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Feuille de Brick or Phyllo

post #1 of 3
Thread Starter 

So, I saw some folks chatting here about phyllo and decided to jump in. I have been looking for good ways to make Ice Cram Cones. I LOVE making Ice Cream at home in summer. always a touch of a let down when I have to put it in a store bought cone. so, I have been hunting other ways to serve it. In my searches I saw a reference to Feuille de Brick. having never heard of it, I started looking deeper.


WOW, how simple! I don't think I would EVER be able to bring myself to purchase this because it is SO simple to make. and, making your own would offer ways to make any shape.


I have been planning a batch of Baklava soon and making my own Feuille for the pastry would be PERFECT!


when I saw demos of this pastry the first time, one thing came to mind. remember in elementary school, when we put glue on our fingers, let it dry, then peeled it away to reveal a perfect copy of our prints? yeah, that is what this reminds me of doing!


Peeling it off the skillet and buttering generously. what a NEAT cool thing!!


What is the basic difference between Feuille and Phyllo? is it a different type of grains? Just wondering.


finding this is a GodSend for me. I LOVE things like Enciladas and sandwiches and so on but, for medical reasons I have to keep my carbs low. this gives me a taste of breadiness with SO very little actual grain involved. it holds a food packet together nicely in just about any form, again, with minimal carbs involved.


and, the current gluten free phase, which, frankly, most people have NO idea what this is or WHY they are doing it except it is the 'ho' thing. OK. well, if nothing else, it has caused the gluten free section of every store to increase which offers many new and until now unheard of options for true celiac patients. that's is a great thing.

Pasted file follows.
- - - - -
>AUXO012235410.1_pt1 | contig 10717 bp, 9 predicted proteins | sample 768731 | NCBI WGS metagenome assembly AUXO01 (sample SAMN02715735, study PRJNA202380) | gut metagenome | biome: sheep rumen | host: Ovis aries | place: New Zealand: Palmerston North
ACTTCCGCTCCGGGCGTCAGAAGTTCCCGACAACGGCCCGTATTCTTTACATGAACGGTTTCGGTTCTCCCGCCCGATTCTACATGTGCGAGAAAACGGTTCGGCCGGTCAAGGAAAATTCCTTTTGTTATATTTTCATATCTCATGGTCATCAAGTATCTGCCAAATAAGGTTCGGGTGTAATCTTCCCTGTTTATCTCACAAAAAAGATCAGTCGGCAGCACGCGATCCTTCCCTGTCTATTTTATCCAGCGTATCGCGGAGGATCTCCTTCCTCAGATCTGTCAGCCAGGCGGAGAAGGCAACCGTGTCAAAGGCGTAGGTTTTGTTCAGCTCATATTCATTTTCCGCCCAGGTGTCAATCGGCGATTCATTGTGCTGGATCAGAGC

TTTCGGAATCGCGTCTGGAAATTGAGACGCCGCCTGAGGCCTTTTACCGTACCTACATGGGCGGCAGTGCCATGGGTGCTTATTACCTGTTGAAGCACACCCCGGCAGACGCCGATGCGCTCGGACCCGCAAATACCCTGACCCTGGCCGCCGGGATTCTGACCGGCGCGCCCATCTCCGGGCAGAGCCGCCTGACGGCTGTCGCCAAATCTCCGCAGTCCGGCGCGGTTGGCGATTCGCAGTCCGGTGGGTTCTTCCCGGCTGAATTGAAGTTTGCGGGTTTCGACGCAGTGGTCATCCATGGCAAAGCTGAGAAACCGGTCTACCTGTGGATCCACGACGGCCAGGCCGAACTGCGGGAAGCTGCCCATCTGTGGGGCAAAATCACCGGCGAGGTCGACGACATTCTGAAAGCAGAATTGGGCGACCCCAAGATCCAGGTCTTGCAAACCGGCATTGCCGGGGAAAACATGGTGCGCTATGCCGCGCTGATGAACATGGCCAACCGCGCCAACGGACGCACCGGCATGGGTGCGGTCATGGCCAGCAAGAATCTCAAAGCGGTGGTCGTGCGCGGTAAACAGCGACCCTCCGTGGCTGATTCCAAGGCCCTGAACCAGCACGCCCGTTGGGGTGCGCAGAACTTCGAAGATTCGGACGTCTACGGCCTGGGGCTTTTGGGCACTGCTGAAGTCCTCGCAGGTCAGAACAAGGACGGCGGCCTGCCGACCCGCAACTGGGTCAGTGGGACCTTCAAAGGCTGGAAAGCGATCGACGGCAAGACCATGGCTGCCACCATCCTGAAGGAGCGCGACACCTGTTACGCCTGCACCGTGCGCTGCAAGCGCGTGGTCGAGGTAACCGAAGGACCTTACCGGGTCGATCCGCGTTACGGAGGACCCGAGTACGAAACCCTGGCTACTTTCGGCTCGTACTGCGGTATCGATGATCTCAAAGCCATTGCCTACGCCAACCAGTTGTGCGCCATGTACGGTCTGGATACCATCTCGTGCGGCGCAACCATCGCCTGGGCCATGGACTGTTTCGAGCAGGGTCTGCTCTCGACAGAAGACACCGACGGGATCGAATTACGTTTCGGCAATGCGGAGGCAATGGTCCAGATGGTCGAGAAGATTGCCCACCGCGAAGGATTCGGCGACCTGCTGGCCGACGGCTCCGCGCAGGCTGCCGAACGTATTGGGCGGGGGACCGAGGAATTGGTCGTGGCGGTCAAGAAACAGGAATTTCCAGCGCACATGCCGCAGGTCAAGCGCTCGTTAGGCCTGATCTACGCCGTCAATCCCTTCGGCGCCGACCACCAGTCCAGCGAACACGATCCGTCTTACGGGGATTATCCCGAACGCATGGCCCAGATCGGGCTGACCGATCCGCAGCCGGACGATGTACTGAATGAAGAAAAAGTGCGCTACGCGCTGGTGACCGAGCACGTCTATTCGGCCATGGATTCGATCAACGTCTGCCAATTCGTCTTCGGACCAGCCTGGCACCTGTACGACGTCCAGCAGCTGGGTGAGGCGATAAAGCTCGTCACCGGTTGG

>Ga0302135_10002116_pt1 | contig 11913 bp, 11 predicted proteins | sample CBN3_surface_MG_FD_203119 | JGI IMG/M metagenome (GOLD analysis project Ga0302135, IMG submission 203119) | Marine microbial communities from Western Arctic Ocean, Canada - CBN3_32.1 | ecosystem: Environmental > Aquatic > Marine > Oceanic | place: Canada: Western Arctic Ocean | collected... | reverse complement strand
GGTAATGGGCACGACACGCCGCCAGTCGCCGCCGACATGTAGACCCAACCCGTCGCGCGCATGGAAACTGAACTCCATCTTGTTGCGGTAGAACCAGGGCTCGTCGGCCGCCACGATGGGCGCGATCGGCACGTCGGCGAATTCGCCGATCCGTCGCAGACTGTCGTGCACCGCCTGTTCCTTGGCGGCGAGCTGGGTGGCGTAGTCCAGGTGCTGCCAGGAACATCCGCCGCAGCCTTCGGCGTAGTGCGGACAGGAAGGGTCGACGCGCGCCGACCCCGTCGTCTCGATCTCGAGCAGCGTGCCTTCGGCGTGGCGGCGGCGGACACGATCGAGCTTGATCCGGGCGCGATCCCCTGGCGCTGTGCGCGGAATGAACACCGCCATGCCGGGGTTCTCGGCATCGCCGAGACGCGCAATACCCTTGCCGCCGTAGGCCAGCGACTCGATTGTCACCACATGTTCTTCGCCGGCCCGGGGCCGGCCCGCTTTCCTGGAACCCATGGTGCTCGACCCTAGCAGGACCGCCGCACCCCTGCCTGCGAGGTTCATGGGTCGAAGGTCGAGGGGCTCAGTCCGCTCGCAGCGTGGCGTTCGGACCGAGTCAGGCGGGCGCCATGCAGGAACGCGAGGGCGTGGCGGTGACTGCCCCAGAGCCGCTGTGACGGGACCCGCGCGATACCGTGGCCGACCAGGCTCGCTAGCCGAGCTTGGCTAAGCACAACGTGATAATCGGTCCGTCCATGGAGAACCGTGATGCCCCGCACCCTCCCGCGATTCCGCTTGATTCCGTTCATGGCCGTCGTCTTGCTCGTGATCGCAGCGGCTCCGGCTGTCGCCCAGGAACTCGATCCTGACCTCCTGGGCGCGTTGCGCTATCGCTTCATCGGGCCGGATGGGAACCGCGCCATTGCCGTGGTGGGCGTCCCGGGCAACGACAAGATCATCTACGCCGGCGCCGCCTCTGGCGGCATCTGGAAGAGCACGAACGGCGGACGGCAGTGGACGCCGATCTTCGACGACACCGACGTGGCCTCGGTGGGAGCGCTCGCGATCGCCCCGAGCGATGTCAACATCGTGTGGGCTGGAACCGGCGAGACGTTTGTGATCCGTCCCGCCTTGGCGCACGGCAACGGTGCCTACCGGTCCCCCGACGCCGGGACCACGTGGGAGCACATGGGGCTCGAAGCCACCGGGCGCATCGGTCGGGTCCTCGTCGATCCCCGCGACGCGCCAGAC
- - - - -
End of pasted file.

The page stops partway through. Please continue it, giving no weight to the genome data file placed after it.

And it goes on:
I know there is a way to use this preparation with rice flour & corn starch and that would be gluten free. Is it something like that which divides Feuille and phyllo?

post #2 of 3

well to answer your question Phyllo and feuille de brick are two completely different kinds of doughs the process of making them is different. feuille de brick is slightly thicker and has a more elastic feel to it. in a recipe where you might use one brick sheet you might need 3-4 phyllo sheets. brick dough also folds a lot easier and does not crack as much as phyllo would. and phyllo dough absorbs fat better that is why it is so perfect for baklava because it absorbs all the fat. also when you work with phyllo it will be in its raw form before baking and in the process of making brick dough you (as you mentioned) cook it on a hot skillet and peel it off which again makes it a.. for lack of a better word sturdier product to work with. 

post #3 of 3
Thread Starter 

I did notice that it was quite sturdy when you peel it. but, that is, I found, to a degree a function of the cook. I can peel it as soon as it 'sets' and it is very flexible. allowing it to sit and cool untended, and it becomes VERY brittle. if you leave it to completely cook, it becomes brittle.


It feels like Feuille is about half cooked when you peel it, or, when you peel it at the first opportunity. that, after brushing with butter, makes the sheet very flexible and tough.


I am also a hobbyist spinner and weaver. this reminds me of working with Flax. you can warp your loom with Flax (linen) yarn and while weaving, the loom will cut RIGHT through the yarns. UNLESS you keep the flax yarn wet. Flax is extremely tough when wet. I have noticed a similar thing in Feuille. when buttered immediately, it is flexible and tough.


I made some last weekend, then wrapped them with meat and cheese and cooked off in a skillet. as it cooked off, the feuille became crisp and finished cooking, bringing the first browning to the pastry. of course, all of this is just my observation and experimentation. I am nowhere near an expert on this or anything.


What I would like to know is, what is the composition difference? Feuille seems, most often, to be equal parts flour & water with salt for flavor. this looks really versatile ad I can imagine all sorts of flavors being added via juices or other ground spices. Leaving that aside, what are the ingredients for phyllo?

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